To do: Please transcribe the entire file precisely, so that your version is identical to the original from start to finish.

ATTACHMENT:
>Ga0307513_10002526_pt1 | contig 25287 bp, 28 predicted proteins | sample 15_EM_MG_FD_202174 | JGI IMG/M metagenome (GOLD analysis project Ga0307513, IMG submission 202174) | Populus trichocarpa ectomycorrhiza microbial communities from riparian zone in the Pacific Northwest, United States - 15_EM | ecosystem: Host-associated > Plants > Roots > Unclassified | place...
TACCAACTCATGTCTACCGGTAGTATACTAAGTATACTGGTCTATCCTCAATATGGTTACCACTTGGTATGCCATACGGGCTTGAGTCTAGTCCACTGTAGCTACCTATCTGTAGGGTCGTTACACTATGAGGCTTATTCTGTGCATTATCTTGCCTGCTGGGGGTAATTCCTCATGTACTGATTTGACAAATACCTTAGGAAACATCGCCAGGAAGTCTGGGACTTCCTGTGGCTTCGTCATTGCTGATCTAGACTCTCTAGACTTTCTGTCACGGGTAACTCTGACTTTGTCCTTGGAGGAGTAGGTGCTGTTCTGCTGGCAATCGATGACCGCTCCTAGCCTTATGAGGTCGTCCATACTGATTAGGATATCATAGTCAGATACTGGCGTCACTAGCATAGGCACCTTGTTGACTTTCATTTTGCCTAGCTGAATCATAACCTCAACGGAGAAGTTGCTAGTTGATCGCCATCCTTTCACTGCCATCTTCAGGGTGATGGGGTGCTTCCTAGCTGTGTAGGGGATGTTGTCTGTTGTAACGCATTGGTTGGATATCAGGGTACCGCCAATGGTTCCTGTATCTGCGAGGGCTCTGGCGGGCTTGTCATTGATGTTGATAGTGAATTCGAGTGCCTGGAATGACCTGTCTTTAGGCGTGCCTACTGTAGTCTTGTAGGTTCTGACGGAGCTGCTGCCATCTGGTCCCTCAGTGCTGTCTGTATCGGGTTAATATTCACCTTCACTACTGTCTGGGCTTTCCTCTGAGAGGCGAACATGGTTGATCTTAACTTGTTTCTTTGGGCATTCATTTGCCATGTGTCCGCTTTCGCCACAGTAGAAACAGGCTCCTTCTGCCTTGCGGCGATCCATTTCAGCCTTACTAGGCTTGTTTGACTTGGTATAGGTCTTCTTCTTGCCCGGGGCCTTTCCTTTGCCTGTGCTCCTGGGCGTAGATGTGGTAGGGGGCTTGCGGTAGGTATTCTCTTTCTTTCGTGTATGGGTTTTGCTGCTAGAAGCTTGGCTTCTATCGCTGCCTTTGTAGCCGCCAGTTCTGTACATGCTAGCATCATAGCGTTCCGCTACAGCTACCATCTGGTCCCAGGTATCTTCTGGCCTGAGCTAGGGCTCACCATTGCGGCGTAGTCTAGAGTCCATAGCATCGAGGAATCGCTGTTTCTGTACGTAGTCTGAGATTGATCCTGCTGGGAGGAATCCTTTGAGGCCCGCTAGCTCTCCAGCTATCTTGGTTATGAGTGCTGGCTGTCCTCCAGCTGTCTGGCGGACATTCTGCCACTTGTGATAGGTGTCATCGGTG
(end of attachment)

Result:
>Ga0307513_10002526_pt1 | contig 25287 bp, 28 predicted proteins | sample 15_EM_MG_FD_202174 | JGI IMG/M metagenome (GOLD analysis project Ga0307513, IMG submission 202174) | Populus trichocarpa ectomycorrhiza microbial communities from riparian zone in the Pacific Northwest, United States - 15_EM | ecosystem: Host-associated > Plants > Roots > Unclassified | place...
TACCAACTCATGTCTACCGGTAGTATACTAAGTATACTGGTCTATCCTCAATATGGTTACCACTTGGTATGCCATACGGGCTTGAGTCTAGTCCACTGTAGCTACCTATCTGTAGGGTCGTTACACTATGAGGCTTATTCTGTGCATTATCTTGCCTGCTGGGGGTAATTCCTCATGTACTGATTTGACAAATACCTTAGGAAACATCGCCAGGAAGTCTGGGACTTCCTGTGGCTTCGTCATTGCTGATCTAGACTCTCTAGACTTTCTGTCACGGGTAACTCTGACTTTGTCCTTGGAGGAGTAGGTGCTGTTCTGCTGGCAATCGATGACCGCTCCTAGCCTTATGAGGTCGTCCATACTGATTAGGATATCATAGTCAGATACTGGCGTCACTAGCATAGGCACCTTGTTGACTTTCATTTTGCCTAGCTGAATCATAACCTCAACGGAGAAGTTGCTAGTTGATCGCCATCCTTTCACTGCCATCTTCAGGGTGATGGGGTGCTTCCTAGCTGTGTAGGGGATGTTGTCTGTTGTAACGCATTGGTTGGATATCAGGGTACCGCCAATGGTTCCTGTATCTGCGAGGGCTCTGGCGGGCTTGTCATTGATGTTGATAGTGAATTCGAGTGCCTGGAATGACCTGTCTTTAGGCGTGCCTACTGTAGTCTTGTAGGTTCTGACGGAGCTGCTGCCATCTGGTCCCTCAGTGCTGTCTGTATCGGGTTAATATTCACCTTCACTACTGTCTGGGCTTTCCTCTGAGAGGCGAACATGGTTGATCTTAACTTGTTTCTTTGGGCATTCATTTGCCATGTGTCCGCTTTCGCCACAGTAGAAACAGGCTCCTTCTGCCTTGCGGCGATCCATTTCAGCCTTACTAGGCTTGTTTGACTTGGTATAGGTCTTCTTCTTGCCCGGGGCCTTTCCTTTGCCTGTGCTCCTGGGCGTAGATGTGGTAGGGGGCTTGCGGTAGGTATTCTCTTTCTTTCGTGTATGGGTTTTGCTGCTAGAAGCTTGGCTTCTATCGCTGCCTTTGTAGCCGCCAGTTCTGTACATGCTAGCATCATAGCGTTCCGCTACAGCTACCATCTGGTCCCAGGTATCTTCTGGCCTGAGCTAGGGCTCACCATTGCGGCGTAGTCTAGAGTCCATAGCATCGAGGAATCGCTGTTTCTGTACGTAGTCTGAGATTGATCCTGCTGGGAGGAATCCTTTGAGGCCCGCTAGCTCTCCAGCTATCTTGGTTATGAGTGCTGGCTGTCCTCCAGCTGTCTGGCGGACATTCTGCCACTTGTGATAGGTGTCATCGGTG